Franchising | July 2013 | By Robert Thomas
Tips from the Top
Cathy Brown graduated from college as a mechanical engineer and spent time working with a government contractor to create guidance systems for cruise missiles. At one point she was also a high-school math teacher.
She eventually landed in the quick-service industry, and in 2009, Brown was tasked with building out the San Diego region for Jersey Mike’s Subs. Even though the brand was new to the area, Brown quickly transformed the market and now oversees 17 stores, including five of her own units and another seven set to open by the end of August.
Recently, Jersey Mike’s elected her to its National Advisory Council, and she was awarded new territory in Northern California. One store in her region holds the title as the top-selling Jersey Mike’s unit in the nation.
Brown discusses her position as a top franchisee and how she got there through consistency and selectivity.
1. Don’t be lukewarm
A big part of my job description and responsibilities is to sell franchises. I need to build a certain number of stores in a certain area. Because of that, I have to select the right franchisees. I have spoken and met with more than 100 people who have wanted to be a franchisee for Jersey Mike’s, and I’ve only chosen 12. I am very particular and choosy when it comes to picking franchisees. I need someone who is as passionate about the brand as I am.
I like to see franchisees who know that the unit can be an ATM, but don’t keep that as their primary focus. Folks like that become too fixated on watching the pennies and miss the potential dollars that are right in front of them—or worse, the dollars that could be walking out the door. I also like franchisees who have an interest in owning multiple units. For me, it shows they want to continually grow as a business owner.
2. Capitalize on your influence
Our No. 1–performing unit is run by four brothers, who grew up in Jersey eating the very same sandwiches we sell every day. We looked for a piece of real estate for them for more than a year, and finally found a spot. These guys needed to be running a store—fast—and the location was suitable enough for a starter store.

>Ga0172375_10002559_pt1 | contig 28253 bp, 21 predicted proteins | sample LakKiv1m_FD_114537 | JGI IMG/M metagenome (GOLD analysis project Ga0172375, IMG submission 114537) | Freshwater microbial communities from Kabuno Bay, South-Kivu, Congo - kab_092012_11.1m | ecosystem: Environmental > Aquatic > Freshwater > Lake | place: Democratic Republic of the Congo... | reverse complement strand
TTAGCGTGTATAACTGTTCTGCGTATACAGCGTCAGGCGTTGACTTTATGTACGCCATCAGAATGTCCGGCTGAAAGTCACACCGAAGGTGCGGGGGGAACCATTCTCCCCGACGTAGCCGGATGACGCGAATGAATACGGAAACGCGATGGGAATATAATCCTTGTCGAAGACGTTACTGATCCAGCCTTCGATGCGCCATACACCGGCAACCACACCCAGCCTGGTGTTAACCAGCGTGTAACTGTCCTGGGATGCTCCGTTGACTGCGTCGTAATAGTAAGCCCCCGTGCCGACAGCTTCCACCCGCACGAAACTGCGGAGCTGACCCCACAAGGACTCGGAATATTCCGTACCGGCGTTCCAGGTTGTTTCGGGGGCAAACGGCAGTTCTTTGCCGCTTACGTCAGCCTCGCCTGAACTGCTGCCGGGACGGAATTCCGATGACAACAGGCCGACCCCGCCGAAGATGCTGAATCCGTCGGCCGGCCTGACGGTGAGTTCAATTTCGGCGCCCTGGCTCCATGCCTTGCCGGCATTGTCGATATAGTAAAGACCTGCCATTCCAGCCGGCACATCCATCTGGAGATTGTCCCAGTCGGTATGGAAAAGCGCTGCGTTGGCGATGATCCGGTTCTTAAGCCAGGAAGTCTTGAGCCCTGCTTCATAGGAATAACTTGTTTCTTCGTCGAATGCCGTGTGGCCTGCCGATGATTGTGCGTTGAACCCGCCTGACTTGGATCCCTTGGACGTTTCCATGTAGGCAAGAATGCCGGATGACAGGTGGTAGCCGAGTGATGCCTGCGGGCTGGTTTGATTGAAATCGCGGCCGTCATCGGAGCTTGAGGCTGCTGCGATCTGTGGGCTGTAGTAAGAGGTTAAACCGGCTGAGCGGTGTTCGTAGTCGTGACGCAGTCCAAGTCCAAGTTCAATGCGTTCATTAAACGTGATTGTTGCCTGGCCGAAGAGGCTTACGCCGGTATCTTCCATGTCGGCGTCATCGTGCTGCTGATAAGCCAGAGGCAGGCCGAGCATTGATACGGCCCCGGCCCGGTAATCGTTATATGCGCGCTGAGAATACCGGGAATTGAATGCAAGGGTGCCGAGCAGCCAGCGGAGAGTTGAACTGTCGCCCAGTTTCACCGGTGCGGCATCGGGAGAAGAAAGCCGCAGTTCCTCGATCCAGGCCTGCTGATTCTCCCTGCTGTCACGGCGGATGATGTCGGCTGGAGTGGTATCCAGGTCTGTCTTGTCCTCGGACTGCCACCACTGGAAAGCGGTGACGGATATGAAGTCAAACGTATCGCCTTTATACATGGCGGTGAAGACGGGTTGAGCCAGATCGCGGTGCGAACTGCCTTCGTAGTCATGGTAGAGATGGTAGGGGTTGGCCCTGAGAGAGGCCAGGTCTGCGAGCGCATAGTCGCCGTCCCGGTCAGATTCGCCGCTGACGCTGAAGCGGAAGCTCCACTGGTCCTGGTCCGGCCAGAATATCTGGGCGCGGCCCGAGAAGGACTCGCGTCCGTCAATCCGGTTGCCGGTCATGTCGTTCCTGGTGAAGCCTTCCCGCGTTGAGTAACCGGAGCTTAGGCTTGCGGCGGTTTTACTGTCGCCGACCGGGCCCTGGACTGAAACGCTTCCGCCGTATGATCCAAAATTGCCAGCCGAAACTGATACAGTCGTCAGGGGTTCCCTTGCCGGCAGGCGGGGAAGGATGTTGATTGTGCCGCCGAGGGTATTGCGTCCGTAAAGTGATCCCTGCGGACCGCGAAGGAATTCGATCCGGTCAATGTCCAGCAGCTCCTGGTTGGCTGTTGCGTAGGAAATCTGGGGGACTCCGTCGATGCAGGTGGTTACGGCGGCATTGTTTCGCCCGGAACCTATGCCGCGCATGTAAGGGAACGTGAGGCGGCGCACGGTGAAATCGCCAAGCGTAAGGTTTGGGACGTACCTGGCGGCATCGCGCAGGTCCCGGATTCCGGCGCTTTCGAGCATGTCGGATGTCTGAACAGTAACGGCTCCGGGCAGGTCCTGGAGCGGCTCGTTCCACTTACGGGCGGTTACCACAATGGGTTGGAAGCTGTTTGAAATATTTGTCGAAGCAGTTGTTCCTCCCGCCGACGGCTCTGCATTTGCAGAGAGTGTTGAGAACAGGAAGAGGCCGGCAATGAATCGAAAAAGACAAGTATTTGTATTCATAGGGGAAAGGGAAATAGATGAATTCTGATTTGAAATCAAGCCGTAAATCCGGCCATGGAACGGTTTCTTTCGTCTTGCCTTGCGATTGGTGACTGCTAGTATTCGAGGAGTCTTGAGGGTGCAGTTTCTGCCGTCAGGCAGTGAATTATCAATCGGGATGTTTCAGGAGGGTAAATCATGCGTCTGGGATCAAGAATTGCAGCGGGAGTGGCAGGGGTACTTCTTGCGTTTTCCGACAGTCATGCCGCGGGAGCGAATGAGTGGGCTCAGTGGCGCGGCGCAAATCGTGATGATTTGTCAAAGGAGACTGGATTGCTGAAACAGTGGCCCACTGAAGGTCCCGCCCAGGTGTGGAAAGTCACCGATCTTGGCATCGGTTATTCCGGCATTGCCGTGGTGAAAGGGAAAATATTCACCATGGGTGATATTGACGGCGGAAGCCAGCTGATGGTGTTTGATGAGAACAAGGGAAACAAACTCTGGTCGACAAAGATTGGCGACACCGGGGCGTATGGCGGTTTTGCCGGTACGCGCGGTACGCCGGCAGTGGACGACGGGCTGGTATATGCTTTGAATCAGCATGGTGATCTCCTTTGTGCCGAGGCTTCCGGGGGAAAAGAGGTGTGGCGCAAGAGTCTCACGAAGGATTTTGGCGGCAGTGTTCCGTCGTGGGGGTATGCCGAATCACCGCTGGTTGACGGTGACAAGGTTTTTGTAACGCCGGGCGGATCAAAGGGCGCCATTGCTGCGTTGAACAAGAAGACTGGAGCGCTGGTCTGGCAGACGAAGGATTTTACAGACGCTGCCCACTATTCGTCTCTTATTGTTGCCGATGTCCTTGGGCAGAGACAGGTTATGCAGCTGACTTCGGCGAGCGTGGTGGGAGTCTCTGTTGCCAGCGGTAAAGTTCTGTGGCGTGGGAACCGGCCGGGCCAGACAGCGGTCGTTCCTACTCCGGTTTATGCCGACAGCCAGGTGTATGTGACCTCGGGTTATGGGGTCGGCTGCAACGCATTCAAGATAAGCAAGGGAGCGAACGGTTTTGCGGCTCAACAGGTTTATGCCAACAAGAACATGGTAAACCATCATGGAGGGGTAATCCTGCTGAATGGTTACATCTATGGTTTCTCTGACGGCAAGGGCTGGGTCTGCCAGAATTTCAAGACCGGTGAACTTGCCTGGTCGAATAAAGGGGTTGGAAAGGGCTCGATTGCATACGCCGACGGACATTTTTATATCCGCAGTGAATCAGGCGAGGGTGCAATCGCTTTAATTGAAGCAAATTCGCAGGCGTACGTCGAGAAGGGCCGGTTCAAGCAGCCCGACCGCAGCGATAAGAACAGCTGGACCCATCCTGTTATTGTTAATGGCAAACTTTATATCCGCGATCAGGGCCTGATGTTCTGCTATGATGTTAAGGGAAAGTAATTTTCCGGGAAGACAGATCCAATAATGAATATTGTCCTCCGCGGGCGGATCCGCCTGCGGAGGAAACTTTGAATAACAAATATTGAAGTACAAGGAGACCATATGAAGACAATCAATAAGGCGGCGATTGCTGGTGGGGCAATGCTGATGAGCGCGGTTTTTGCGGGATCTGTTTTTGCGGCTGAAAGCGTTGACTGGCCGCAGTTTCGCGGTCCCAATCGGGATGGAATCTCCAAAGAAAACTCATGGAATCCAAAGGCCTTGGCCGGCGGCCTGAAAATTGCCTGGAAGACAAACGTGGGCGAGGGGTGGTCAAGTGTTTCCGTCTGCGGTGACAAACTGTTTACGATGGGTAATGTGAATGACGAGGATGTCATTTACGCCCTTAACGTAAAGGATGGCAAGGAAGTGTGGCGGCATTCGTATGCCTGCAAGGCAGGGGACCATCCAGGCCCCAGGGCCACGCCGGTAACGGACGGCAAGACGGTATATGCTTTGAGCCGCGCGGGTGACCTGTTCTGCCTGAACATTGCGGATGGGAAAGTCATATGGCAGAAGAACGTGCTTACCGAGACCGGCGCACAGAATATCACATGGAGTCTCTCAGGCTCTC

From the day the unit opened, these brothers transformed it and have been going nonstop ever since. If you look at the market demographics on paper, it doesn’t seem like it should be such a dynamic store. You could look at some other areas close by with consumers with higher income that you think would do better, but it just shows you how much influence a franchisee can have on the business. These four are fast, friendly, and build relationships on a daily basis. Franchisees should really re-evaluate how much influence they have at their store, because it changes a lot.
3. Never abandon communication
Being an area director and franchisee, I’m learning from both ends of the spectrum and have the luxury of being able to combine my positive experiences. The biggest benefit—or problem, sometimes—that a franchisee can have is communication within the store.
I also need to exhibit communication across the units I oversee. If the communication lacks on my end for just a little bit, it could lead to serious problems for that particular unit and for my region. With communication comes the ability to build strong teams, and every store needs a strong team.
Since quick service is predominantly made up of a younger workforce, franchisees need to constantly and consistently reinforce positive behavior with their young team. This younger workforce thrives on reinforcement of things they are doing right.
4. Surround yourself with the right people
Every franchisee knows that operations are perhaps the most important facet of the job. My problem is that I’m not great when it comes to operations. Additionally, I don’t know everything about marketing. My success came not from me learning everything about the industry, but from relying on people who know more than I do to help me through the process.
On the other side, make your crew feel as if the right people surround them. I take really good care of my managers and crewmembers. Treating them well and doing the extra things go a long way. These are the individuals you’ve chosen to run your business; they’ll take better care of your customers if you take care of them.
Furthermore, as an area director, I communicate a lot with my franchisees on what’s going well at one store and what could be improved. If someone is having problems, I like to discuss what solutions other franchisees have found that could solve the problem. This way, everyone doesn’t feel the need to reinvent the wheel.
The best part about Jersey Mike’s is that we are a mom and pop shop that just happens to be a franchise. With that mindset, everybody from the top down is tasked with running his or her store, managers, and crew as if it were a family-operated store. It’s this mentality that has brought Jersey Mike’s continual growth.
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